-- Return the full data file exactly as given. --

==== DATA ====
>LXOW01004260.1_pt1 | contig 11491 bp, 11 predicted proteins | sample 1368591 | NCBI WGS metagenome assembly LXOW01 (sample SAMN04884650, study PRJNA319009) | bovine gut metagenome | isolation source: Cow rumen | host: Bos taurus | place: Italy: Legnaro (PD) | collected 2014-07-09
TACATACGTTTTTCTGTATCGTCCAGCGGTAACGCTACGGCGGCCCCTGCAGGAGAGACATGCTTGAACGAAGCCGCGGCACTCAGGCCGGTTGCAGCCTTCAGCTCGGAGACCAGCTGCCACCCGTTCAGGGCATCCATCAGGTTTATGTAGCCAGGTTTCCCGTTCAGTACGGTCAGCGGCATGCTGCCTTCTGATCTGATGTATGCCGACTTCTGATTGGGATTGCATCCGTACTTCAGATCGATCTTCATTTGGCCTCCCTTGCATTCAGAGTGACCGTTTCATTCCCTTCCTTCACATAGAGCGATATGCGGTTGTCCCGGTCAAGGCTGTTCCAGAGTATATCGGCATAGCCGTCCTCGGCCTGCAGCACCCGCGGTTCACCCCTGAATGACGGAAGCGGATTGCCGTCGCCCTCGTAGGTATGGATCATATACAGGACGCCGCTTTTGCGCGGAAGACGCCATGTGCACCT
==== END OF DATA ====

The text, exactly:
>LXOW01004260.1_pt1 | contig 11491 bp, 11 predicted proteins | sample 1368591 | NCBI WGS metagenome assembly LXOW01 (sample SAMN04884650, study PRJNA319009) | bovine gut metagenome | isolation source: Cow rumen | host: Bos taurus | place: Italy: Legnaro (PD) | collected 2014-07-09
TACATACGTTTTTCTGTATCGTCCAGCGGTAACGCTACGGCGGCCCCTGCAGGAGAGACATGCTTGAACGAAGCCGCGGCACTCAGGCCGGTTGCAGCCTTCAGCTCGGAGACCAGCTGCCACCCGTTCAGGGCATCCATCAGGTTTATGTAGCCAGGTTTCCCGTTCAGTACGGTCAGCGGCATGCTGCCTTCTGATCTGATGTATGCCGACTTCTGATTGGGATTGCATCCGTACTTCAGATCGATCTTCATTTGGCCTCCCTTGCATTCAGAGTGACCGTTTCATTCCCTTCCTTCACATAGAGCGATATGCGGTTGTCCCGGTCAAGGCTGTTCCAGAGTATATCGGCATAGCCGTCCTCGGCCTGCAGCACCCGCGGTTCACCCCTGAATGACGGAAGCGGATTGCCGTCGCCCTCGTAGGTATGGATCATATACAGGACGCCGCTTTTGCGCGGAAGACGCCATGTGCACCT